"Howdy Folks! Welcome to the little mining town of Rainbow Ridge, the gateway to Nature's Wonderland"

This is my documentation of my miniature re-creation of the long-gone Disneyland attraction: Mine Train Thru Nature's Wonderland. This is a selectively compressed model railroad, in On30 scale at 5' X 7.5' that has been in progress since 2005; even after almost 10 years of work, it's still not finished.

I started the layout when I was a sophomore in high school with basic skills and over the years the layout has been improved and reworked in drastic ways to match my ever improving model making skills. In fact, since I started rebuilding the sections to better quality and standards, I've actually created a whole new layout, piece by piece.

This is a stand-by basis project without a deadline, so it tends to hit the back-burner a lot due to other things with higher priorities. But whenever I can, I'll give an update when there is something worth talking about. All of my updates since day one are here, which include photos, videos, and plenty of rambling notes and descriptions.




Progress Report: 1/10/09

Did some carving today:




Much better than the original papier mache versions. Studied the heck out of those formation through old photos. The amazing thing is is that these rock formations are still at the park today.

The aluminum sheets have been covered with a layer of Papier Mache (Paper towels dipped in 50:50 ratio glue and water). Still need to do a bit more and patch some areas (where the structures for the mesas/buttes use to be, before I decided to do them out of foam).





Gonna work on the 2nd natural arch bridge tomorrow! (The one that the train doesn't go through nor the mules go over)

Progress Report: 1/08/09

Sorry for the blurry photo, but the frame work has been wrapped in aluminum foil. This will help support the paper mache layer, so that the material doesn't droop between slats and holes.

Feels like some weird low-budget sci-fi miniature movie set!




Here's an "artsy" shot, taken from the tunnel to Rainbow Caverns:



Progress Report: 1/6/09

I've got the basic, rough form of the land forms built up; the new desert is starting to take shape. I still need to add the two mesas and a few other things then I can add the aluminum foil to start blocking in more details. At this point, I feel like I'm working on a Frank Gehry project...







Approx. 600 popsicle sticks have been used for the frame work (No, I didn't eat every one of them from a box of popsicles! If that were the case, I'd eat three, then resort to the heat gun. I bought a box of 1000 from Michael's, which should be enough)

You can also see the "show building", which will house the new Rainbow Caverns, made from some old sentra signs. The roofs pop off so I can access the inside, and will eventually be dotted with some miniature air conditioners and piping.

Progress Report: 1/4/09



With school starting back up in the next week (AHH!!) I though I'd get a big chunk of Nature's Wonderland worked on before the week is out. Before I know it, my free time won't be much soon.

The biggest part of the project for the week is the redo of the Living Desert and Rainbow Caverns. This started with a complete tear out of the areas last Thursday.






As I stared at the rubble after demolition, I felt like Tony Baxter tearing down the old Fantasyland in '83 and thinking "what have I done!?".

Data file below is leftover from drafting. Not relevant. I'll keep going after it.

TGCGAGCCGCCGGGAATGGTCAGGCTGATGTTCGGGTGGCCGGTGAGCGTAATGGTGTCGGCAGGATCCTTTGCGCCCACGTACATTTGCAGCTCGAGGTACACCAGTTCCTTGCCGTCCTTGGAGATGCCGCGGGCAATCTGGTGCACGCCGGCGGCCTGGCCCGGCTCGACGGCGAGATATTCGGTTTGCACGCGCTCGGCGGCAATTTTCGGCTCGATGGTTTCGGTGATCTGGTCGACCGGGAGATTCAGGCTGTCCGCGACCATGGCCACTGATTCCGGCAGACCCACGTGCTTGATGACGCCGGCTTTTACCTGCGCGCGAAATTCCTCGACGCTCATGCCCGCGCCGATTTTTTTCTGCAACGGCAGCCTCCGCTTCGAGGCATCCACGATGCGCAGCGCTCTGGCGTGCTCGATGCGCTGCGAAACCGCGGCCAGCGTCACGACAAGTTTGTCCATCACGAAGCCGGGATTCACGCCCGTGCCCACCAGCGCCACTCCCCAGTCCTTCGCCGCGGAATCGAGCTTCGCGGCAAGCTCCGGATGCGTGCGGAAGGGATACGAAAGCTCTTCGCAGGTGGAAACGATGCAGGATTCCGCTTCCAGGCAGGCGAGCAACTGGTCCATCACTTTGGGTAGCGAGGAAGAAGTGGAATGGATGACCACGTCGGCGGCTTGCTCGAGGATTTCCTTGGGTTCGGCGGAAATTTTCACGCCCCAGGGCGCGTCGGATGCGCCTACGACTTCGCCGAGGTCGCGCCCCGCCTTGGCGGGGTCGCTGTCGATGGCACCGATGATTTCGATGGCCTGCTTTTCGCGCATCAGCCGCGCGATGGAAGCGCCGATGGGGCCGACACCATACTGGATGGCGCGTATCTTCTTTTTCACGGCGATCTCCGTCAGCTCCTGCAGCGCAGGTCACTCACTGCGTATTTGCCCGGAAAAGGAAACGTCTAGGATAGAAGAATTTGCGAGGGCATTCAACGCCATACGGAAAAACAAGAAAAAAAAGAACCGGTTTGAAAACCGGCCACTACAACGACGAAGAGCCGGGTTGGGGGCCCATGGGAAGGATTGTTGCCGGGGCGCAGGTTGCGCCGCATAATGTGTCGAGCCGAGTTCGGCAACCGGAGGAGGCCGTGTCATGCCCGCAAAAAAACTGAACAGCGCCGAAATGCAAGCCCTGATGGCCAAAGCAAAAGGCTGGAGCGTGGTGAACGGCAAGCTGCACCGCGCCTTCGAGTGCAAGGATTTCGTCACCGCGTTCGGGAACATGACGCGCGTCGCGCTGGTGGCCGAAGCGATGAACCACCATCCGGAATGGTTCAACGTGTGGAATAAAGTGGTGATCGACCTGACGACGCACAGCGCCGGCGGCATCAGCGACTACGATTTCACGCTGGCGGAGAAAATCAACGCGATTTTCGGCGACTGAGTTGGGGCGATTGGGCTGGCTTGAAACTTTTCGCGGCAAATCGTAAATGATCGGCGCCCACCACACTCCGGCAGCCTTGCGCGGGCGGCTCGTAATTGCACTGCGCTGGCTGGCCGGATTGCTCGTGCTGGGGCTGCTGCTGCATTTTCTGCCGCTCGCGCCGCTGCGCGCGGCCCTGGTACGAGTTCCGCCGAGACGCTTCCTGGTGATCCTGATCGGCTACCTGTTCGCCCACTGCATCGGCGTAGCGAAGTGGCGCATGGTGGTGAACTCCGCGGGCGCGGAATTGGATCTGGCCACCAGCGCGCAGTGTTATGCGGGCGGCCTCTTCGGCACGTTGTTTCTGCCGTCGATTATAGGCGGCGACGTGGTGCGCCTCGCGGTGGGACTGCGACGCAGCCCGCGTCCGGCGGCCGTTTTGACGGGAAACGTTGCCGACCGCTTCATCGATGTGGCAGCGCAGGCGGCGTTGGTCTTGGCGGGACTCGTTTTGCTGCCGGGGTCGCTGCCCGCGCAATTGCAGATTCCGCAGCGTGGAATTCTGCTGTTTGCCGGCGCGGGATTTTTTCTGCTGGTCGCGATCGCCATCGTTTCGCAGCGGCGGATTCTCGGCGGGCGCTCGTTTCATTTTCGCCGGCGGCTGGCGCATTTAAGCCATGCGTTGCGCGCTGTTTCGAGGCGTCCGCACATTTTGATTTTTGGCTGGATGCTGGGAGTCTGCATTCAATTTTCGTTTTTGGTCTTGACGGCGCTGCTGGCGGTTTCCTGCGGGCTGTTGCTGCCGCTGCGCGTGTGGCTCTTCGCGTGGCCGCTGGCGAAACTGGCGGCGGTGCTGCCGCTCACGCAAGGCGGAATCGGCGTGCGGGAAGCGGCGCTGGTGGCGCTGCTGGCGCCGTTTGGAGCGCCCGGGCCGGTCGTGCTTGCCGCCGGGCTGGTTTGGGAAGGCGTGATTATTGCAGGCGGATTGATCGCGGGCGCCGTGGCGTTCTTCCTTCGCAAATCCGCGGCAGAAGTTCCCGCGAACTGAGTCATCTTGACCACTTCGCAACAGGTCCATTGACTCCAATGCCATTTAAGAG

I soon pressed on, forgetting about the old desert, which wasn't much at all; just a bunch of painted yellowed newpaper paper mache (this is original stuff; from 4 years ago) and some mediocre balancing rocks.

I didn't miss the caverns either; A bunch of over-painted stalagmites and water features that can be significantly updated and done better. Also, the non-removable roof was a major design flaw, something that is a requirement in the future. I also want to change the layout of the water features, making it look more like the real thing; more specifically, like this shot:






I cleaned up, and got ready for re-grading the track.






Now I no longer have that annoying 90 degree cross! This allows for a smoother ride (for the miniature people of course!), a possibility for a two train operation, and its more accurate to the real thing.

Most of the Desert track loop stayed, the only brand new sections are the grade from the trestle to the top of the new tunnel, and from the bottom of the Balancing Rock Canyon, and through Rainbow Caverns to Rainbow Ridge.






Just for kicks, here's the same angle, but from December of 2005:





Both of those shots were taken from the top of Cascade Peak (quite a good tripod if you ask me!)

Despite the new and steeper grades, the train chugs up the hills without a problem, which was a major concern for me. In addition to that, the train now runs a lot smoother, thanks to the extra electrical contacts in the trailing mine cars. (I only electrified two cars even though I was planning on 6 cars to pick up power; I changed that once the two worked well and discovering that installing pick up shoes is a lot of work!)

For the next week, I will be creating the new rock formations and land forms, but mainly starting on a foundation of popsicle sticks, aluminum foil, paper mache, and celuclay. I will soon be back to where I was before the tear-out.

Hey, if Walt can redo his desert in 1960, why can't I, right?

This time, I took more time in researching and figuring out where everything goes (something I didn't do when I first built the layout) It may not look like much, but here is my plan of action at this point.





(The yellow represents the new sections of track, the red represents the old/current track)

In other, more "constructive", news, the new fleet of mine cars are complete, and I am pleased by how they came out.






At the time these shots were taken, the coupler pockets on the cars were not painted, neither were the drawbars.

A close up of one of them: